Dance Notation Bureau: Keeping Score

The first week at the Dance Notation Bureau definitely flew by! It’s been amazing getting to know everyone in the office, especially Mei-Chen Lu, the Director of Library Services, and to jump right into the work. Mary Wegmann, a CLIR fellow working at the DNB for the  summer, and I have begun physically arranging and rehousing the Research Files. We’ve made some great finds so far, which I will be sharing over the next couple of days.

But first, let’s discuss what this dance notation thing is. Don’t dancers just learn from teachers and choreographers, or from videos and films? Can you write dance? And even if you can, how can it accurately represent the physical and expressive qualities of dance?

Systems of notating dance (documenting dance on paper using symbols and words) date back to the early 18th century, but modern notation systems stem from Hungarian dancer and theorist Rudolf von Laban who published Labanotation in 1928. This system of notation creates scores that function for dance in the same way as music scores do for music. Scores are laid out in measures that correspond to the music measures and contain analysis of the movement, floor patterns, and information about motivations and nuances in the dance. Scores also include introductory information about the choreographer and dance composition, as well as costume, lighting, and scenic designs.

Labanotation describes the structure of movement by using geometric symbols placed on a vertical staff that represents the body. Here’s an example:

Handwritten notation of Bronislava Nijinska’s choreography

To read the score, start at the bottom and move to the top. The staff (seen below) is divided into sections that represent the sides of the body, with the center of the staff corresponding with the center of the body. Moving from this center out, the subdivided sections move from support to leg gestures to body to arm movements, for the both the right and left sides of the body.

Notation Staff

The geometric shapes (seen below) represent movement forward, backward, sideways, and diagonally for the right and left sides.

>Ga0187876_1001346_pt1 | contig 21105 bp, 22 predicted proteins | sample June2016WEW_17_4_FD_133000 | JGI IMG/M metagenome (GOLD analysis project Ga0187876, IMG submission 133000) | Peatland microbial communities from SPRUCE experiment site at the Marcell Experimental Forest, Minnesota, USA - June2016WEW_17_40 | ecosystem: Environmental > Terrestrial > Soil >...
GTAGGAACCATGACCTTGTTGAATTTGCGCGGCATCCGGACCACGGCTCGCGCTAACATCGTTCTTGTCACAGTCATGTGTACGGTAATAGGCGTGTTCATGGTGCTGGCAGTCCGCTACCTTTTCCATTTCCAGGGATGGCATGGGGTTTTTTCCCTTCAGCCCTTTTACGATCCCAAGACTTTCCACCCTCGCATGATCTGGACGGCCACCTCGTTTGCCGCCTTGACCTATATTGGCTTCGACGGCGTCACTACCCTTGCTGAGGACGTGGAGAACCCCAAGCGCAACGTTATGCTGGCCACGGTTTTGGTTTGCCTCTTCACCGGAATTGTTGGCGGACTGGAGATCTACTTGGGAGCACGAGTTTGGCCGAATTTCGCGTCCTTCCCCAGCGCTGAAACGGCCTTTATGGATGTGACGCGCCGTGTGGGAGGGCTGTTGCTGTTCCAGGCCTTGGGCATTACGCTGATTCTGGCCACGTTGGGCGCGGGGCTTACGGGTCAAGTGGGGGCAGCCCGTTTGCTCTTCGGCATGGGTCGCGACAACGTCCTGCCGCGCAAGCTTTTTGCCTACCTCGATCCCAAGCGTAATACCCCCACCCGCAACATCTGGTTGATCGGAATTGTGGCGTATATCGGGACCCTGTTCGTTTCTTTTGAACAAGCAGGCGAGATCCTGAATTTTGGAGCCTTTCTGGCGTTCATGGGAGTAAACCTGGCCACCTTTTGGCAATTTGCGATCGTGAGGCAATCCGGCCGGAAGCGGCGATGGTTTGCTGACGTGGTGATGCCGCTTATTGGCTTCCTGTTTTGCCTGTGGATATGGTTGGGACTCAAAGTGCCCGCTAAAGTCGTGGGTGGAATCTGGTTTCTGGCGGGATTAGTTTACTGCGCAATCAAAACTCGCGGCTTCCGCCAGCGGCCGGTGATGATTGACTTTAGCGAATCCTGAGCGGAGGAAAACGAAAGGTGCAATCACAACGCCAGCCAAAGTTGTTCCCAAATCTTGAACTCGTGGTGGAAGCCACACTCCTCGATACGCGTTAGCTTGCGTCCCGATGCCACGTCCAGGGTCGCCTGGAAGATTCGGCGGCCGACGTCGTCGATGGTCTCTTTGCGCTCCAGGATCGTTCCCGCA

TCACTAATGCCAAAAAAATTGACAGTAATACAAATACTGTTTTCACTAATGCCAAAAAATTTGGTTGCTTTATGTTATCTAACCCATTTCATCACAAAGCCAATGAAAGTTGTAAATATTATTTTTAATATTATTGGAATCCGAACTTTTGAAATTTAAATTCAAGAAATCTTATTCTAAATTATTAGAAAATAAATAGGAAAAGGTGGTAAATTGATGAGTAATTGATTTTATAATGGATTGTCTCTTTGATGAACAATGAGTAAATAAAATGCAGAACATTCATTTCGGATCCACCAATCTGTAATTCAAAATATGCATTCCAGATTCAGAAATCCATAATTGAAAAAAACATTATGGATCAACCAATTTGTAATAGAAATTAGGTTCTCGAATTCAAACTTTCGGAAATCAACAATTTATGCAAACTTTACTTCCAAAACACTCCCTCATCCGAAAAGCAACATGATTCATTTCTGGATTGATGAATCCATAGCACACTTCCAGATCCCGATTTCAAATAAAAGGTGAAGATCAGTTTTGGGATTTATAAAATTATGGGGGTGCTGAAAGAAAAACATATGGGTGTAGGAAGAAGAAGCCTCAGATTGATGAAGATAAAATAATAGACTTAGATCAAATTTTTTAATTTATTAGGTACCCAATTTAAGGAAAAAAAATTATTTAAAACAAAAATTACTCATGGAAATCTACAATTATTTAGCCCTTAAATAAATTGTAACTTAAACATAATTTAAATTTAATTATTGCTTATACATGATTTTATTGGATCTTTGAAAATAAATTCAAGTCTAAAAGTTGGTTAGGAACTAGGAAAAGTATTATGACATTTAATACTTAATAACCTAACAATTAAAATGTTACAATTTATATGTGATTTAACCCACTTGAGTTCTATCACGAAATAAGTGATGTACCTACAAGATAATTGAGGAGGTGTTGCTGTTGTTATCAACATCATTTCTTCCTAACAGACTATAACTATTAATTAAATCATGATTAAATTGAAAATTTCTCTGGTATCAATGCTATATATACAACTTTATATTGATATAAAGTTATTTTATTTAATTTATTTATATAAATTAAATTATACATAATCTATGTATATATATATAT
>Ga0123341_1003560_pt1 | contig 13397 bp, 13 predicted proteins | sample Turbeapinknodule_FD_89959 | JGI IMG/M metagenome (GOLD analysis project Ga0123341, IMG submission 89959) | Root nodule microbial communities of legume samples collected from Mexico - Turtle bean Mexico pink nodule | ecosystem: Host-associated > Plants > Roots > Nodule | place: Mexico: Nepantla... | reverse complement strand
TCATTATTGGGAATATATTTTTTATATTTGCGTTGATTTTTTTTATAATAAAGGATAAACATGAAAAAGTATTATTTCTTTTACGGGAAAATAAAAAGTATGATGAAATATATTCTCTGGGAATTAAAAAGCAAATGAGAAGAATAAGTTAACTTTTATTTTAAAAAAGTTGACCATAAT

Direction Symbols

Labanotation was brought to the United States by Ann Hutchinson Guest, Helen Priest Rogers, Eve Gentry, and Janey Price who organized the Dance Notation Bureau in 1940. The DNB is the only organization in the United States dedicated to the promotion, preservation, documentation, and study of human movement and dance through Labanotation. Its mission is “to ensure that theatrical dances can be performed in versions true to the choreographer’s artistic vision.” Paramount to the DNB is the preservation of dance legacies and the promotion of dance literacy through the teaching and use of Labanotation to record and stage choreographed dances.

The DNB Archives house scores of more than 780 dances by more than 270 choreographers, with 4 to 6 added each year. These dance scores are supplemented by music scores, production information, and CDs and DVDs of performances. These scores are used to stage dances across the country  from choreographers like Paul Taylor, George Balanchine, Doris Humphrey, Jose Limon, and Martha Graham.

A 2011 staging of Doris Humphrey’s Water Study (1928), the most often checked out score from the DNB.

For more information about the DNB and their archives, check out their website. You can also learn more about Labanotation basics on the website! Also, make sure to check out the DNB’s Facebook page for the latest news, updates, links, and photographs from the office and archives!

-MEM

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2 Responses to Dance Notation Bureau: Keeping Score

  1. halfpenny says:

    These scores are amazing! Started in 1928…are you telling me these are hand-written? Is there Labanotation “short-hand” for taking quick notes?

    • memaryanski says:

      Hi Penny!! Ok, so it has taken me an obscenely long time to reply to you. The pictures I posted are of handwritten scores – and yes, until typewriting and computer programs were developed in the 1970s and 1980s, the scores were all handwritten. I know that notators still take notes by hand in rehearsals, but I’m not sure if they have a short-hand or anything. I do know that it’s like any language that once you know and get comfortable with it you can write it faster. Also, there are several other types of dance notation that are a little more short-hand-y, i.e. not as detailed as Labanotation. Hope that helps!! And that you’re doing well!! – Maureen

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